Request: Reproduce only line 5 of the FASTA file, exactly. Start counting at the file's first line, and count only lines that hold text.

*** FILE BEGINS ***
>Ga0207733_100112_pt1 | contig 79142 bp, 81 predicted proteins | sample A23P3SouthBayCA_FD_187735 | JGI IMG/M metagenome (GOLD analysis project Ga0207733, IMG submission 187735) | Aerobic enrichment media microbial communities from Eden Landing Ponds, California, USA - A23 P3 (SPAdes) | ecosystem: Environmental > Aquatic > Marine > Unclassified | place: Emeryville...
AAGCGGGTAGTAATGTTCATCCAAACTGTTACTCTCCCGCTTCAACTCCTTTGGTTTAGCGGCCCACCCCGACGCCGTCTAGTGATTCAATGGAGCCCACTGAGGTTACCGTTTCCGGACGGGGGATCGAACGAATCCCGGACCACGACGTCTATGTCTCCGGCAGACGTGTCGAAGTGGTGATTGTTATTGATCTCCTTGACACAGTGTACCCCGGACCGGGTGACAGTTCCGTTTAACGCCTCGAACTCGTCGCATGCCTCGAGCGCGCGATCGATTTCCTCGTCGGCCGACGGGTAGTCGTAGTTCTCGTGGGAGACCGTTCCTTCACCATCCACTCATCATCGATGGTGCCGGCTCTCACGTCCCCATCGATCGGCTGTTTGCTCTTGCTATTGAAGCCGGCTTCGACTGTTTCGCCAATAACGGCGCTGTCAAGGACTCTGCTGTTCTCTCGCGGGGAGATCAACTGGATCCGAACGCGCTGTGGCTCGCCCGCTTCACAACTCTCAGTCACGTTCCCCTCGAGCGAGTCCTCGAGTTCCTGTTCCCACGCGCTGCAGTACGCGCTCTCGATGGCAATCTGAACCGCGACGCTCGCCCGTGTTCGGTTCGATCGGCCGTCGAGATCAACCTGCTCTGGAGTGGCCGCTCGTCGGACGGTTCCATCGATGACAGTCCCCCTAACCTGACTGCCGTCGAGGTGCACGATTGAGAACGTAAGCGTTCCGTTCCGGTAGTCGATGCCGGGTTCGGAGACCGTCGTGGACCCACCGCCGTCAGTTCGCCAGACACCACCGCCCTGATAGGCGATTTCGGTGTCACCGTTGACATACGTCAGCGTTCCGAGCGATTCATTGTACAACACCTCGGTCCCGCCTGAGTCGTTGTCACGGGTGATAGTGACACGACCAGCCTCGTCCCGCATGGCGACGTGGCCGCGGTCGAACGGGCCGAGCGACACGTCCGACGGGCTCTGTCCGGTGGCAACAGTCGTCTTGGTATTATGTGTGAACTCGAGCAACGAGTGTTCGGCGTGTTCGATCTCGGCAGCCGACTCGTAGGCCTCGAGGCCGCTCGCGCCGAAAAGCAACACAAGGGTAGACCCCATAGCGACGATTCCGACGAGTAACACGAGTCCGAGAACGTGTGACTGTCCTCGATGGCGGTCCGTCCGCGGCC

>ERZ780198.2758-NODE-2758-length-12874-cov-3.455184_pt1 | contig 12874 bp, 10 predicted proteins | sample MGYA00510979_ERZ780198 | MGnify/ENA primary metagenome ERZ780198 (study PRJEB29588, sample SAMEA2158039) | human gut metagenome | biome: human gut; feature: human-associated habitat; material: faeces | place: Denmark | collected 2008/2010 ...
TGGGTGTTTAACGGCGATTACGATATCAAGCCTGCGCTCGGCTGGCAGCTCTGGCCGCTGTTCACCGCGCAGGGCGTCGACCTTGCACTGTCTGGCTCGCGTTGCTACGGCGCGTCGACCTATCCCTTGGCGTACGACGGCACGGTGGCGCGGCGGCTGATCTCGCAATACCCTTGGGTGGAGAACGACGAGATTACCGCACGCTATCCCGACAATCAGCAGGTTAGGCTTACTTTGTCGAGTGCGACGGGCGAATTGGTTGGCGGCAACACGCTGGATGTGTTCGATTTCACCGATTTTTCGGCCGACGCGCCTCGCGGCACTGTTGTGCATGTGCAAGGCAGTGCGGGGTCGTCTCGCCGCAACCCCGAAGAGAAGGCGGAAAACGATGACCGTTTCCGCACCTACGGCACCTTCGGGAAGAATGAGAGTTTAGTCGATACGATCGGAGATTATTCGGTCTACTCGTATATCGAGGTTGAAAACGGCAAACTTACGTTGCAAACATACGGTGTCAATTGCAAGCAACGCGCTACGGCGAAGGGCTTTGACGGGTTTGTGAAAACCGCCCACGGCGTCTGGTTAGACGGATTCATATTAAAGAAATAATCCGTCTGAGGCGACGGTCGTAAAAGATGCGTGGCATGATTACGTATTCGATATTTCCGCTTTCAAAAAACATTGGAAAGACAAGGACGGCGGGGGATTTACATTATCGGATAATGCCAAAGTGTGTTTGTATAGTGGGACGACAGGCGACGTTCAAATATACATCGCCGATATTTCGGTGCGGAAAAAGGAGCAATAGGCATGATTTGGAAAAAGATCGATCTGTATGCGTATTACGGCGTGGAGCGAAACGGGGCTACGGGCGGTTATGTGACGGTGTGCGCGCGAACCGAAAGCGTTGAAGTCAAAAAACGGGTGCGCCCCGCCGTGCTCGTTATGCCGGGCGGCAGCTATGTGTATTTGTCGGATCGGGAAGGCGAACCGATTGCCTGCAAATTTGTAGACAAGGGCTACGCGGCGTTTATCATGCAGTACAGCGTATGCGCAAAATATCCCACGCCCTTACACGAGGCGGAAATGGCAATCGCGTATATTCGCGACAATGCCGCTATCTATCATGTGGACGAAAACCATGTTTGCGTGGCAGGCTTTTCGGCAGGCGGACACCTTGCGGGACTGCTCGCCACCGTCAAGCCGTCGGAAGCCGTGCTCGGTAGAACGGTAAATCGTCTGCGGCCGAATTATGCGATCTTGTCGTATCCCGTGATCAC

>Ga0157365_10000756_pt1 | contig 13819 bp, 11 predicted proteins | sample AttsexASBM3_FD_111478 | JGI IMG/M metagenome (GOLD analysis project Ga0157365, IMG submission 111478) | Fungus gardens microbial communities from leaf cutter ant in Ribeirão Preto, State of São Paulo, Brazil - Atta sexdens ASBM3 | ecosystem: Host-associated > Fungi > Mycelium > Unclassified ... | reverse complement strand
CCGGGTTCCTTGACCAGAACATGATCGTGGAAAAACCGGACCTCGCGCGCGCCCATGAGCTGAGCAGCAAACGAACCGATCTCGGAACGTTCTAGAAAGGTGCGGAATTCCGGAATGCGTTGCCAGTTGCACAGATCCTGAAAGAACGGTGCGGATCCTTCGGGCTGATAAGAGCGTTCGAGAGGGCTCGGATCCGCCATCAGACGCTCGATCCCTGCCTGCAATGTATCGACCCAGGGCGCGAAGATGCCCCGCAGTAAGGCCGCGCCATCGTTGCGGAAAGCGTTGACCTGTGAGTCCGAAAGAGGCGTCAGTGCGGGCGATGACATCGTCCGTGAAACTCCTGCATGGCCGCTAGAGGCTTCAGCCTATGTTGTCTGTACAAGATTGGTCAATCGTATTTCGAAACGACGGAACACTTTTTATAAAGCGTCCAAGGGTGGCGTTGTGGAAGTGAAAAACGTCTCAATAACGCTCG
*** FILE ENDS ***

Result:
>Ga0157365_10000756_pt1 | contig 13819 bp, 11 predicted proteins | sample AttsexASBM3_FD_111478 | JGI IMG/M metagenome (GOLD analysis project Ga0157365, IMG submission 111478) | Fungus gardens microbial communities from leaf cutter ant in Ribeirão Preto, State of São Paulo, Brazil - Atta sexdens ASBM3 | ecosystem: Host-associated > Fungi > Mycelium > Unclassified ... | reverse complement strand